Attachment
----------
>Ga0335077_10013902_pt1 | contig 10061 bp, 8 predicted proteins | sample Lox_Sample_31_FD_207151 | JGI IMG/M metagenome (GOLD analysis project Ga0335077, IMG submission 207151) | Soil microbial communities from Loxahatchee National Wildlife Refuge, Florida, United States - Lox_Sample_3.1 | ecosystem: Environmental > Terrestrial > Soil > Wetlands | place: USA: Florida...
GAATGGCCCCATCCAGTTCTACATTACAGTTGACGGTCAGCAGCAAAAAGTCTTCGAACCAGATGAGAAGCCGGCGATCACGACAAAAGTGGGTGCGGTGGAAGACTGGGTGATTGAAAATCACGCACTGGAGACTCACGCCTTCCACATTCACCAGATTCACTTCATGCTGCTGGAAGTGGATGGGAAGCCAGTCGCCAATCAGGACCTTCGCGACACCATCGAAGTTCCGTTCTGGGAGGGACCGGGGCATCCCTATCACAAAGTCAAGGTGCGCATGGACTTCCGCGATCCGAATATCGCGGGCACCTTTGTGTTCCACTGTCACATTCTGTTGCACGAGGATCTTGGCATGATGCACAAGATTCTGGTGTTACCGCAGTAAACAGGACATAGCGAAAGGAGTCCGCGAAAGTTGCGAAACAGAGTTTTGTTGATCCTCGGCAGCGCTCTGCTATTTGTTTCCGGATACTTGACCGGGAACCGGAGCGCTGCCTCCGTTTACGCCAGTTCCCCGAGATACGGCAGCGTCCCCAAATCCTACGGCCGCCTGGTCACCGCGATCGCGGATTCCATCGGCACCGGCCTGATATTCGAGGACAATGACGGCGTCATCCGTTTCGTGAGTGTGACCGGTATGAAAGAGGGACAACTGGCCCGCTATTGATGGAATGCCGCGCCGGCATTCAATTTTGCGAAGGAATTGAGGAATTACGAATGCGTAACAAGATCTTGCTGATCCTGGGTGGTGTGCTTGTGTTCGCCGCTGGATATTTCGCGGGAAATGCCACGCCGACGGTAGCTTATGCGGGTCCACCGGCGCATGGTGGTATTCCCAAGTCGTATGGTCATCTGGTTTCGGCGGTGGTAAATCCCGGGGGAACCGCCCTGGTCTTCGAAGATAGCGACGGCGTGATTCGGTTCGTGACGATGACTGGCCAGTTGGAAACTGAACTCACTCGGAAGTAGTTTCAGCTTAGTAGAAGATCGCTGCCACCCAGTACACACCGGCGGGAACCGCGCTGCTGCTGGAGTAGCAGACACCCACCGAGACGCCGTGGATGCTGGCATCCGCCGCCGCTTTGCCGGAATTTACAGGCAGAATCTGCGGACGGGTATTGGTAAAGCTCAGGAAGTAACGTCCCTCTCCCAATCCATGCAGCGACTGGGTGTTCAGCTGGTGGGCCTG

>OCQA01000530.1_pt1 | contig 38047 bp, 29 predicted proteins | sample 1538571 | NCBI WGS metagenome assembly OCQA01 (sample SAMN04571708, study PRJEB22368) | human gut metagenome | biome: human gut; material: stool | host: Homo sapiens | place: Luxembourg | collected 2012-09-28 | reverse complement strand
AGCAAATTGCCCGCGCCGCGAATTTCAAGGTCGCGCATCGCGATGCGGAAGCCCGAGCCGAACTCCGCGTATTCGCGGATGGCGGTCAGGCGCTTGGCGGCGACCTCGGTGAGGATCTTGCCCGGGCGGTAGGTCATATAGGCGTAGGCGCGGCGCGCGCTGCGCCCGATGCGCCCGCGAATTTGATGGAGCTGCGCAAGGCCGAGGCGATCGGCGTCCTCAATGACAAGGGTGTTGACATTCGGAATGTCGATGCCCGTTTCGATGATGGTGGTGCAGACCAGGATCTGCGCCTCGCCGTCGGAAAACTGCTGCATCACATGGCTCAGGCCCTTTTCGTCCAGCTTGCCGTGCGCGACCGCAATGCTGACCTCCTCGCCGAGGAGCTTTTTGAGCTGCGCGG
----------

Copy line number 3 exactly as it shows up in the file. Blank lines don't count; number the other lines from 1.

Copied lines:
>OCQA01000530.1_pt1 | contig 38047 bp, 29 predicted proteins | sample 1538571 | NCBI WGS metagenome assembly OCQA01 (sample SAMN04571708, study PRJEB22368) | human gut metagenome | biome: human gut; material: stool | host: Homo sapiens | place: Luxembourg | collected 2012-09-28 | reverse complement strand